Recommended total cholesterol levels are under 200 milligrams per deciliter (mg/dL) for adults and under 170 mg/dL for children. Females typically need more HDL (good) cholesterol than males.

Cholesterol is a fatty substance your liver makes. Your body produces all of the cholesterol that it needs to function. However, cholesterol is also found in certain foods.

According to the Centers for Disease Control and Prevention (CDC), having too much of the bad type of cholesterol, known as low-density lipoprotein (LDL), could put you at risk of certain health conditions.

Keep reading to learn more about the recommended cholesterol levels by age.

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Sex and gender exist on spectrums. This article will use the terms “male,” “female,” or both to refer to the sex assigned at birth. Click here to learn more.

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A healthcare professional will use a lipid panel blood test to measure the overall amount of cholesterol in your blood. This is known as total cholesterol, which consists of three lipids:

  • Low-density lipoproteins (LDLs) carry cholesterol through your bloodstream. LDL is called “bad” cholesterol because high amounts can form plaques in your blood vessels, increasing your risk for heart disease.
  • High-density lipoproteins (HDLs) help protect you from heart disease. HDL is called “good” cholesterol because it carries cholesterol back to your liver, which is then excreted from your body.
  • Triglycerides are another type of fat that could build up in your body. They’re the “building blocks” of cholesterol.

High levels of triglycerides and low levels of HDL raise your risk for heart disease.

The American Heart Association (AHA) recommends that adults have their cholesterol checked every 4–6 years, starting at age 20 years. This is when cholesterol levels can start to rise.

According to the 2018 guidelines on the management of blood cholesterol published in the Journal of the American College of Cardiology (JACC), these are the acceptable, borderline, and high measurements for adults.

All values are in mg/dL (milligrams per deciliter) and are based on fasting measurements.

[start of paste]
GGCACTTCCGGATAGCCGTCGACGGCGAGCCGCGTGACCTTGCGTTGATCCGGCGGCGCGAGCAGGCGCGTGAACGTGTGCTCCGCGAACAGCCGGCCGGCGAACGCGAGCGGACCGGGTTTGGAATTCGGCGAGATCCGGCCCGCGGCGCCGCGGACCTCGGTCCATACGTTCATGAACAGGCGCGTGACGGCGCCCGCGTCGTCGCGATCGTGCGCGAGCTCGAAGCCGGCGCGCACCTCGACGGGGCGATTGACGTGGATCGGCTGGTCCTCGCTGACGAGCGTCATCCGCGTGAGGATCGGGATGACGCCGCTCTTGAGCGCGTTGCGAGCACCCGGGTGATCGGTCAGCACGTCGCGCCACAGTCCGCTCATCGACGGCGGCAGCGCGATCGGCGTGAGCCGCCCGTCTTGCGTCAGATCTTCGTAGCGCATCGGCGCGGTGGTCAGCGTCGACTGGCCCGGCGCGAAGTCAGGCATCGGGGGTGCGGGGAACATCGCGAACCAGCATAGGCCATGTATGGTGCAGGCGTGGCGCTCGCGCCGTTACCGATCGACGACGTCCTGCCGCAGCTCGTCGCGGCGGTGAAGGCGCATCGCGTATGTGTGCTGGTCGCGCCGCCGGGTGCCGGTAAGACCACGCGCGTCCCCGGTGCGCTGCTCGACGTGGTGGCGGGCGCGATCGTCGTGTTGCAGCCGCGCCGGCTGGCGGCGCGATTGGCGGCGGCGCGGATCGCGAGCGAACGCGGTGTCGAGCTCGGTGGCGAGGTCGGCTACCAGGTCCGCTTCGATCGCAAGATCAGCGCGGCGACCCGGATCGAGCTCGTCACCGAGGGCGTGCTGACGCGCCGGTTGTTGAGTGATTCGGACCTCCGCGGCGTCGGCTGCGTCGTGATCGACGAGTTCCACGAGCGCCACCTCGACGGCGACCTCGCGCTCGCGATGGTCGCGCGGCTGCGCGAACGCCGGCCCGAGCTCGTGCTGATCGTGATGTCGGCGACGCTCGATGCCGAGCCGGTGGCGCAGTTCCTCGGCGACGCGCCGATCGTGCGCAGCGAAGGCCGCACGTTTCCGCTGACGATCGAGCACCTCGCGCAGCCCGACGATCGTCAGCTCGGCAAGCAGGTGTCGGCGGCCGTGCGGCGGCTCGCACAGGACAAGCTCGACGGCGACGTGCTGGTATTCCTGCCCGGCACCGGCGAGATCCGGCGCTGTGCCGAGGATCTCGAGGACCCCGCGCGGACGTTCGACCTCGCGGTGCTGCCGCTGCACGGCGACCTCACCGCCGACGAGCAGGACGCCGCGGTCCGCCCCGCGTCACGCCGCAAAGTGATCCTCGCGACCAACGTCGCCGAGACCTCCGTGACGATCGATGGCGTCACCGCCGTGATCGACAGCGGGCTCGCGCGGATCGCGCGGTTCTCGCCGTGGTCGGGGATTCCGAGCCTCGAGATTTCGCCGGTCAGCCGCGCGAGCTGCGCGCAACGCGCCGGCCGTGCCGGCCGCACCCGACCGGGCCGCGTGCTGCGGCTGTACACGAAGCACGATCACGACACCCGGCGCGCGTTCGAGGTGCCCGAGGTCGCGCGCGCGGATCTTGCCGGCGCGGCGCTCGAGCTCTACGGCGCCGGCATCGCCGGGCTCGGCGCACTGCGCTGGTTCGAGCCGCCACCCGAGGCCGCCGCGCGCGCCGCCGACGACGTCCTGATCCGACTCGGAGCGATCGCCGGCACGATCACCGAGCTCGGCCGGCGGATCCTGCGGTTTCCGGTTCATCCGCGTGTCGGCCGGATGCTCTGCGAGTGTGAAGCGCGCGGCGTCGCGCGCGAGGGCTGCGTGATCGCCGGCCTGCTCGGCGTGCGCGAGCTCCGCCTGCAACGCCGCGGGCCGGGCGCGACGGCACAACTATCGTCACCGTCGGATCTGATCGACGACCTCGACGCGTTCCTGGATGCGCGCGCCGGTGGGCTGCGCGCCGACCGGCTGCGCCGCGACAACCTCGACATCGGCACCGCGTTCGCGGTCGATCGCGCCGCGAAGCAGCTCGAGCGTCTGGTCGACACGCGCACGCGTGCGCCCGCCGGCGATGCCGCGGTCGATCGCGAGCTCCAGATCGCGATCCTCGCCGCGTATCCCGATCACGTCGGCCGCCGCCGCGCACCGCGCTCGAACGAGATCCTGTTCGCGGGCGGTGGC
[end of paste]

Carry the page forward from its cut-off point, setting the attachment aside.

Total cholesterolHDL cholesterolLDL cholesterolTriglycerides
GoodLess than 200 (the lower, the better)Ideal is 60 or higher; but, 40+ for males or 50+ for females is acceptableLess than 100; below 70 if coronary artery disease is presentLess than 149; ideal is under 100
Borderline to moderately elevated200–239n/a130–159150–199
High240 or higher60 or higher
160 or higher; 190 is considered very high
200 or higher; 500 is considered very high
Lown/aless than 40 for men and less than 50 for womenn/an/a

Guidelines are similar for males and females over the age of 20 years. However, they may differ when it comes to HDL cholesterol, as seen above. Females should aim for higher levels of HDL cholesterol.

Several factors may affect a child’s risk of having high cholesterol, including:

The CDC recommends children have their cholesterol checked between ages 9–11 years, and again between ages 17–21 years. Children with more risk factors, such as diabetes or obesity, may need to be checked more often.

According to the JACC, the following are the recommended cholesterol levels for children, with all values in mg/dL:

Total cholesterolHDL cholesterolLDL cholesterolTriglycerides
Good170 or lessGreater than 45Less than 110Less than 75 in children 0–9; less than 90 in children 10–19
Borderline170–19940-45110–12975–99 in children 0–9; 90–129 in children 10–19
High200 or highern/a130 or higher100 or more in children 0–9; 130 or more in children 10–19
Lown/aLess than 40n/an/a

A healthcare professional may recommend a treatment plan for high cholesterol. This will vary based on factors like other medications you may be taking, your age, sex, and general health.

Your treatment plan may include lifestyle and dietary changes, as well as medication.

Some medications commonly prescribed for high cholesterol include:

Medications can also be used to treat contributing factors to cholesterol like triglycerides. These may be used in addition to some of the medications above.

Some lifestyle changes are reasonably effective in helping you reduce cholesterol levels. They’re also fairly straightforward and can be done at any age and within most abilities.

Here are some lifestyle changes that could help reduce your cholesterol levels:

There are few noticeable symptoms of high cholesterol. Emergency symptoms such as a stroke or heart attack may be the only indicator of damage from high cholesterol. This means that regular monitoring by a doctor is essential.

Most people should get their cholesterol checked with a blood test every 4–6 years. However, a doctor may recommend more frequent screening if any of the following risk factors may affect you:

What is normal LDL for a 70-year-old?

Adults should keep their total cholesterol levels below 200 mg/dL and their LDL levels below 100 mg/dL.

What range should your HDL and LDL be?

A healthy LDL range for adults is 100 mg/dL or lower. A healthy HDL range for adult males is 40 mg/dL and for adult females 50 mg/dL.

Cholesterol is a fatty, waxy substance that is created by your liver. It’s essential for bodily functions. However, high levels of cholesterol may increase your risk of developing certain health conditions.

People ages 19 or younger should aim to have a total cholesterol of 170 mg/dL or less, while adults should aim for 200 mg/dL or less.

Speak with a healthcare professional if you need help lowering your cholesterol levels. They can help develop a treatment plan that’s right for you.

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